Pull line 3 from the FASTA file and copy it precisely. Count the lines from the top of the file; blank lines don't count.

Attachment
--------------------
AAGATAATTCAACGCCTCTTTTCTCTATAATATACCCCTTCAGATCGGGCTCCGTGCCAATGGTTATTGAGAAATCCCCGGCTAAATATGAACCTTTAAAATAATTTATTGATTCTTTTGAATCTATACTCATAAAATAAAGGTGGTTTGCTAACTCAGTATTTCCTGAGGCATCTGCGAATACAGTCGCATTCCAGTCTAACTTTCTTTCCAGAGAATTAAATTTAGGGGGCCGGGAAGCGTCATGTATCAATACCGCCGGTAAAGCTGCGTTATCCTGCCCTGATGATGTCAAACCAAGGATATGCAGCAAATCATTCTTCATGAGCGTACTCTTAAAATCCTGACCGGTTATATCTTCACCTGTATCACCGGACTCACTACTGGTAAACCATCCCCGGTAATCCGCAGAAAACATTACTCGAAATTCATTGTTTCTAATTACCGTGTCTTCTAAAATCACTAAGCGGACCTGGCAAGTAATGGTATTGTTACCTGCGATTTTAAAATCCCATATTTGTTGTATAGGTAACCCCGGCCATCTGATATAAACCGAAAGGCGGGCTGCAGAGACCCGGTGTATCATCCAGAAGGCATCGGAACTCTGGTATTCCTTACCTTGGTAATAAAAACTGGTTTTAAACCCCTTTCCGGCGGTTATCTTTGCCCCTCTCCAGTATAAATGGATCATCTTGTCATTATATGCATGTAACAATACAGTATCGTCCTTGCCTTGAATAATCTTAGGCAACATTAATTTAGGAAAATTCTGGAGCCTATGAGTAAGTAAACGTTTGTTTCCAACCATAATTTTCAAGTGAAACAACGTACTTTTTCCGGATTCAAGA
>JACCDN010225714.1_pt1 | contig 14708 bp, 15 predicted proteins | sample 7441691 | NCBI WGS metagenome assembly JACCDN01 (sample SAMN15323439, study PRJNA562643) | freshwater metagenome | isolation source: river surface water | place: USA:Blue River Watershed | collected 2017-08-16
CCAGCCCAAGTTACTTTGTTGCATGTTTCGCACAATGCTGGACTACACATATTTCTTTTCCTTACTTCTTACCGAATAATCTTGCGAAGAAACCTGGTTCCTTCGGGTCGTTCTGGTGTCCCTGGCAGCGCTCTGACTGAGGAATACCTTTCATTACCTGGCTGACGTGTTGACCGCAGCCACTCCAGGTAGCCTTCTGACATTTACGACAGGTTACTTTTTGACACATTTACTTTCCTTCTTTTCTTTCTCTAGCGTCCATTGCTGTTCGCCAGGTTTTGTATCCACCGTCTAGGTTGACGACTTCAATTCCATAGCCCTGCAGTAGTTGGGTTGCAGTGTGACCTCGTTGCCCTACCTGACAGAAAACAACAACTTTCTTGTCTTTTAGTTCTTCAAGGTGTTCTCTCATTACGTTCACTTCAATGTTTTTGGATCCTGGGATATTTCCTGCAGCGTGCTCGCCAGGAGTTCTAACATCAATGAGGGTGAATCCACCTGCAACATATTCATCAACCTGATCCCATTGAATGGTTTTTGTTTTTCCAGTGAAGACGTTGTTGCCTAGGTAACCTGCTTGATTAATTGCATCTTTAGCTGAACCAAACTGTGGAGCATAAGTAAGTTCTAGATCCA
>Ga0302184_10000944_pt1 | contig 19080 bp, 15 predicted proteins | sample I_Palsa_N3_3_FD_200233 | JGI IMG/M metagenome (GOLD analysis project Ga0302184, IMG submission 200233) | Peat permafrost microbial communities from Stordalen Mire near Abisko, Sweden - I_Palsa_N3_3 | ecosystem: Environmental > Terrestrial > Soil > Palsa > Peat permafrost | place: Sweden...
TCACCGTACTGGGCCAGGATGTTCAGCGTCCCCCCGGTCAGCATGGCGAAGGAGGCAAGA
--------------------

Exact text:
CCAGCCCAAGTTACTTTGTTGCATGTTTCGCACAATGCTGGACTACACATATTTCTTTTCCTTACTTCTTACCGAATAATCTTGCGAAGAAACCTGGTTCCTTCGGGTCGTTCTGGTGTCCCTGGCAGCGCTCTGACTGAGGAATACCTTTCATTACCTGGCTGACGTGTTGACCGCAGCCACTCCAGGTAGCCTTCTGACATTTACGACAGGTTACTTTTTGACACATTTACTTTCCTTCTTTTCTTTCTCTAGCGTCCATTGCTGTTCGCCAGGTTTTGTATCCACCGTCTAGGTTGACGACTTCAATTCCATAGCCCTGCAGTAGTTGGGTTGCAGTGTGACCTCGTTGCCCTACCTGACAGAAAACAACAACTTTCTTGTCTTTTAGTTCTTCAAGGTGTTCTCTCATTACGTTCACTTCAATGTTTTTGGATCCTGGGATATTTCCTGCAGCGTGCTCGCCAGGAGTTCTAACATCAATGAGGGTGAATCCACCTGCAACATATTCATCAACCTGATCCCATTGAATGGTTTTTGTTTTTCCAGTGAAGACGTTGTTGCCTAGGTAACCTGCTTGATTAATTGCATCTTTAGCTGAACCAAACTGTGGAGCATAAGTAAGTTCTAGATCCA